Libraries Providing “Learn at SUL” Virtual Workshop Series
Syracuse University Libraries is providing a series of online workshops for the Fall 2020 semester. Learn at SUL workshops are open to students, faculty, and researchers across campus. Upcoming workshops include:
- Sept. 14, 1:00 – 2:00 PM: “Technical Writing”: Introduction to three main types of technical writing: traditional, end-user, and technical marketing content. Attendees will learn some of the key attributes that can be applied to all styles of technical writing. The session will also cover useful writing tools along with examples.
- Sept. 15, 10:00 – 11:00 AM, Oct. 1, 12:00 – 1:00 PM, and Oct. 7, 1:00 – 2:00 PM: “Research Starting Points”: The Libraries is a rich gateway to information resources for academic research needs. Attendees will learn how to access many articles, e-books, and other resources that are not freely available online. This session introduces key research tools, including Summon, databases, and research guides. It also provides some basic searching tips to get started.
- Sept. 16, 10:00 – 11:00 AM and Oct. 15, 10:00 – 11:00 AM: “The Painted Word”: Workshop focuses on scholarly text, images with provenance, and context.
- Sept. 17, 1:00 – 2:00 PM and Oct. 14, 11:00 AM – 12:00 PM: “How Do I Know if an Article is Scholarly?”: Workshop will explore different types of periodicals and which sources might be suitable. Attendees will learn what a scholarly or peer-reviewed publication means and how to tell the difference between scholarly and popular sources.
- Sept. 21, 4:00 – 5:00 PM and Sept. 24, 12:00 – 1:00 PM: “Where do I Start?”: Research workshop for beginners that will include how to narrow a topic, find reputable sources, and other tips.
- Sept. 22, 10:00 – 11:00 AM and Oct. 19, 2:00 – 3:00 PM: “Not in English Please”: Attendees will get research tips and scholarly sources for non-English literature and film.
- Sept. 23, 1:00-2:30 PM: “Jumpstart Your Journalism Research”: Workshop will sharpen information retrieval skills working with news and newspaper databases.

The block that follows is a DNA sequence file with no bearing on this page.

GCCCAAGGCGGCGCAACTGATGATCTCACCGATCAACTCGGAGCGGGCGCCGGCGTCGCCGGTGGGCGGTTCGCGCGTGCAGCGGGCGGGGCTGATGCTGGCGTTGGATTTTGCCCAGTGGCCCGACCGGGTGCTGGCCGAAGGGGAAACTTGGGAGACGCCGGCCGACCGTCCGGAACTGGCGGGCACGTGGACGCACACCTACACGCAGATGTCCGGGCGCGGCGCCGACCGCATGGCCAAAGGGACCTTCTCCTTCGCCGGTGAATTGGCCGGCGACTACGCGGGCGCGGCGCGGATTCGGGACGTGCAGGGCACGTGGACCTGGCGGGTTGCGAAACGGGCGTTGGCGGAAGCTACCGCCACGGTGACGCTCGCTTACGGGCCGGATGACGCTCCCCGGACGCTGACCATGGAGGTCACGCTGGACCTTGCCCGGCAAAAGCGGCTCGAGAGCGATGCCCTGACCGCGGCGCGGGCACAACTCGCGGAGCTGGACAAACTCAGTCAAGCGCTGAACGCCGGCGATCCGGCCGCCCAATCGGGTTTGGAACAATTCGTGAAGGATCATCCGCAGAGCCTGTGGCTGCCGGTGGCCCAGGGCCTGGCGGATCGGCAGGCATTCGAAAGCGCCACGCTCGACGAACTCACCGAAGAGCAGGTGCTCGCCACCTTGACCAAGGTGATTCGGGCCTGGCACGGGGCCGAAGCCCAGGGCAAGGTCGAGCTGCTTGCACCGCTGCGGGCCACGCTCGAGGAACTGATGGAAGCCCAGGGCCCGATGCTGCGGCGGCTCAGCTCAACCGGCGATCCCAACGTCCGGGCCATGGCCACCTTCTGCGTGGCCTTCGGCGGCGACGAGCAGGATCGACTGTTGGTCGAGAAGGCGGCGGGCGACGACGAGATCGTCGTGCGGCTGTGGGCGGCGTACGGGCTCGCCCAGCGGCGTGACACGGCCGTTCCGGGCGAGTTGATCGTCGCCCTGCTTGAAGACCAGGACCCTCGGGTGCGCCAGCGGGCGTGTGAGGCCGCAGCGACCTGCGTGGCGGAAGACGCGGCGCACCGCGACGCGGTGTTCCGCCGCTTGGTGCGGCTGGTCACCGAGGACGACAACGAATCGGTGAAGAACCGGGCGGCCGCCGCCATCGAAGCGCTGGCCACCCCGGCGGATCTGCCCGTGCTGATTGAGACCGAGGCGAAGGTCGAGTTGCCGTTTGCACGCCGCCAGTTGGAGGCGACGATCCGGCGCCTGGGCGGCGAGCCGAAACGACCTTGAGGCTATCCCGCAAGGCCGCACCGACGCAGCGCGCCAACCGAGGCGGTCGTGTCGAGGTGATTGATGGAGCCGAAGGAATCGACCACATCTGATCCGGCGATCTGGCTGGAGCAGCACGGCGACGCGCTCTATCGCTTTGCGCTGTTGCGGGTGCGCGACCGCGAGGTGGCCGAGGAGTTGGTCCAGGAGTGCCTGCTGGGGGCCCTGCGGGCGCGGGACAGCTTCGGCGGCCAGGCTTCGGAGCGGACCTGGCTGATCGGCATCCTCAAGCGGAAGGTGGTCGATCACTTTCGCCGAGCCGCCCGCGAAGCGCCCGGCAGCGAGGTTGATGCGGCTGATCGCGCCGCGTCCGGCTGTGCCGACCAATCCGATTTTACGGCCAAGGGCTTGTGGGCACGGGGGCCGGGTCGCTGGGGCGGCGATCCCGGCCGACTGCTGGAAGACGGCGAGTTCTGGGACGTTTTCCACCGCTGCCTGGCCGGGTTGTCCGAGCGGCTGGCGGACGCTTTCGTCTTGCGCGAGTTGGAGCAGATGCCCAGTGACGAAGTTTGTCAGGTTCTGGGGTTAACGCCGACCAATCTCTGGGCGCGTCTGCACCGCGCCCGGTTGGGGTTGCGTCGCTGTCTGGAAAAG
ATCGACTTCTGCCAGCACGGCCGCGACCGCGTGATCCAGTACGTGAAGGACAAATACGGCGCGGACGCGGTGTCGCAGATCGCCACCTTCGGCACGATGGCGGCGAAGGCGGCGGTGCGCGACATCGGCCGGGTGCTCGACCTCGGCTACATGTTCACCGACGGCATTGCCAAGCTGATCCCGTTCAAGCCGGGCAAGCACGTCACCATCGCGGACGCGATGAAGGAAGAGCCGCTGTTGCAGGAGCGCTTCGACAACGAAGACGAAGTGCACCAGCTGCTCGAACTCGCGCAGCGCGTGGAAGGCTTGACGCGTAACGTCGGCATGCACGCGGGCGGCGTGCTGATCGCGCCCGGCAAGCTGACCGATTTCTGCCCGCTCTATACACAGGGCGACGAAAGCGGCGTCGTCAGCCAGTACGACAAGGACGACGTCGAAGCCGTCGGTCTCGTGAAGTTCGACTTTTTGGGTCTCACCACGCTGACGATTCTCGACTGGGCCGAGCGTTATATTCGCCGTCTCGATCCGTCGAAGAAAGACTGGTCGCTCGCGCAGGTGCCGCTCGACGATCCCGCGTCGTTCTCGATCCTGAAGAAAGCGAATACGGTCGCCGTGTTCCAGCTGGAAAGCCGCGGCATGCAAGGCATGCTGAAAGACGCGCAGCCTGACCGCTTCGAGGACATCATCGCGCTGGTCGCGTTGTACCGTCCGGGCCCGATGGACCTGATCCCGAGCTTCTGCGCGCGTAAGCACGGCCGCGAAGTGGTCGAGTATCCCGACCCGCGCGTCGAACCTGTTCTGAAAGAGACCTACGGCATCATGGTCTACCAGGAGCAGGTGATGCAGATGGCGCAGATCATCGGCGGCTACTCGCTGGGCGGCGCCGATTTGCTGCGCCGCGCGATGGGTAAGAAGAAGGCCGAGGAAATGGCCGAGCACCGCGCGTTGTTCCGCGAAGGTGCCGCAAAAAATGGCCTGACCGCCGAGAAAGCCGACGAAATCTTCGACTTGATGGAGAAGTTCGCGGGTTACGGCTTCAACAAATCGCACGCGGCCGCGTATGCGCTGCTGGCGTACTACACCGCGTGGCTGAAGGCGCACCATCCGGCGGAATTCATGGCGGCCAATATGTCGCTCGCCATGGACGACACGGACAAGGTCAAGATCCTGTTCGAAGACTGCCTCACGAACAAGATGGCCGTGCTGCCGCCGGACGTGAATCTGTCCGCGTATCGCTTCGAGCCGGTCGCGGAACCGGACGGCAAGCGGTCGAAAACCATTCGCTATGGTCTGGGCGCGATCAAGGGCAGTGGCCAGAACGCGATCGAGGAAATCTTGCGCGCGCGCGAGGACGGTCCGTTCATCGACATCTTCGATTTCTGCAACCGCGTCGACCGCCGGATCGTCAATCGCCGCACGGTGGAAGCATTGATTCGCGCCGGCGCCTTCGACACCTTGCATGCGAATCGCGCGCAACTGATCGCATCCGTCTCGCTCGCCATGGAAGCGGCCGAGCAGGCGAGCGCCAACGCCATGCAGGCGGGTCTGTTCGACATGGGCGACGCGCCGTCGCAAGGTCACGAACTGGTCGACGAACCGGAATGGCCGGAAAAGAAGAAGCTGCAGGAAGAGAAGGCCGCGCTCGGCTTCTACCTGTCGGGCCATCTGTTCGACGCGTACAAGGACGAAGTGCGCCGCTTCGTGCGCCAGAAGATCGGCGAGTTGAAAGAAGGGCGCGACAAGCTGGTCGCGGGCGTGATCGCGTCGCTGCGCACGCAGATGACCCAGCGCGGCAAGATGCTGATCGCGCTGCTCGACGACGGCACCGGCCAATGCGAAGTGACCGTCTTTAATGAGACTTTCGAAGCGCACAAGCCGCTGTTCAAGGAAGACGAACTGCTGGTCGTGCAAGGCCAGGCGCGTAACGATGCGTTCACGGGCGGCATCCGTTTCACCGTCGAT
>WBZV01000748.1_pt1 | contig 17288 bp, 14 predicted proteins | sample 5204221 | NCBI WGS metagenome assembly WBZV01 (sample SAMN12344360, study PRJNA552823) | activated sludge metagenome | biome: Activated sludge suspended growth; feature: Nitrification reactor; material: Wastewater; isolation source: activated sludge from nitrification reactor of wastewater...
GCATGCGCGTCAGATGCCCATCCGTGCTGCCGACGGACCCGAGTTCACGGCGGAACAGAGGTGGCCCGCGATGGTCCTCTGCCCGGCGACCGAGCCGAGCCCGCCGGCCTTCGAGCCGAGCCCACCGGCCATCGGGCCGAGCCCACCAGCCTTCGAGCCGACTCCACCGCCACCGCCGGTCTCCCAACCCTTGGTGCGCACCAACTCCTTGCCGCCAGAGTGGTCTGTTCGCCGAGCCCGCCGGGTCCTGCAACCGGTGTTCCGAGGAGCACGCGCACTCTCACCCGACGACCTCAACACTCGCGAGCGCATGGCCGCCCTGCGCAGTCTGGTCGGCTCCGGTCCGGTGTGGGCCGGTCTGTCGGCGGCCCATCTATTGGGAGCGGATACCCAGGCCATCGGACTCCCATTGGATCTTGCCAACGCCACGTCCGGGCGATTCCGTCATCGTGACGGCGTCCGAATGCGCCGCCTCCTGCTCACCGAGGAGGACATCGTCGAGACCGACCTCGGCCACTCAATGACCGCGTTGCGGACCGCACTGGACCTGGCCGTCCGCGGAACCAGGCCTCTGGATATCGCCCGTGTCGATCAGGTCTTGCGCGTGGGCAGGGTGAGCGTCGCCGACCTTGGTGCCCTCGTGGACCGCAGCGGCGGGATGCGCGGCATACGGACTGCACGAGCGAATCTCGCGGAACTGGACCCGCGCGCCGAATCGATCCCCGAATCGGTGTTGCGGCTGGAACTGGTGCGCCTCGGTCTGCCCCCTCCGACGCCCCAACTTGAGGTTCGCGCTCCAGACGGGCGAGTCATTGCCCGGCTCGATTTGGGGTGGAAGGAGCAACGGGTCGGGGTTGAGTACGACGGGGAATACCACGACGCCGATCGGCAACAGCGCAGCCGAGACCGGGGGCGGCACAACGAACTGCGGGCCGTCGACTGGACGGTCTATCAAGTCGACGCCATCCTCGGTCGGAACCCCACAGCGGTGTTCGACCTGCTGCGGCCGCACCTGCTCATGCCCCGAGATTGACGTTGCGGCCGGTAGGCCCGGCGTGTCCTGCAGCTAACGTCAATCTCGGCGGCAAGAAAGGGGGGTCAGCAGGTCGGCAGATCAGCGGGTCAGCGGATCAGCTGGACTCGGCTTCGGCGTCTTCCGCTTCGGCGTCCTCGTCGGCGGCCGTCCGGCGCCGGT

- Sept. 28, 1:00 – 2:00 PM: “Tertiary Tide: Surfing into Specialized Reference Sources”: Attendees will learn how to expand options for in-depth background literature on a research topic by employing scholarly encyclopedias, academic handbooks, and other reference sources available on the academic web.
- Sept. 29, 12:00 – 1:00 PM and Oct. 28, 6:30 – 7:30 PM: “Saving and Citing Your Sources: An Introduction to Zotero”: An overview of this free platform that allows students and researchers to save and annotate sources, collaborate with classmates and colleagues, generate citations and bibliographies in papers, and access references from anywhere.
- Sept. 30, 10:00 – 11:30 AM, Oct. 8, 1:00 – 2:30 PM, and Oct. 26, 1:00 – 2:30 PM: “Rhetorical Source Analysis”: A workshop for undergraduate students in WRT courses, attendees will use the BEAM method to identify Background, Evidence, Argument and Method sources to support and inform research questions.
- Oct. 1, 1 – 2:30 PM: “Beyond the One Line Query: Advanced Database Searching”: Workshop aims to improve manageable sets of relevant scholarly database search results through the use of fielded searching, subject descriptor searching, and related advanced techniques.
- Oct. 6, 5:30 – 6:30 PM: “Educational Resources, K-12 and Higher Ed”: Workshop for education majors on specific databases and research strategies.
- Nov. 10, 12:00 – 1:00 PM: “The Public and Your Publications: Strategies for Handling the Misappropriation or Misrepresentation of Your Research”: Attendees will learn how to handle when others misappropriate or misrepresent your research to push an alternate agenda. Geared to faculty and graduate students.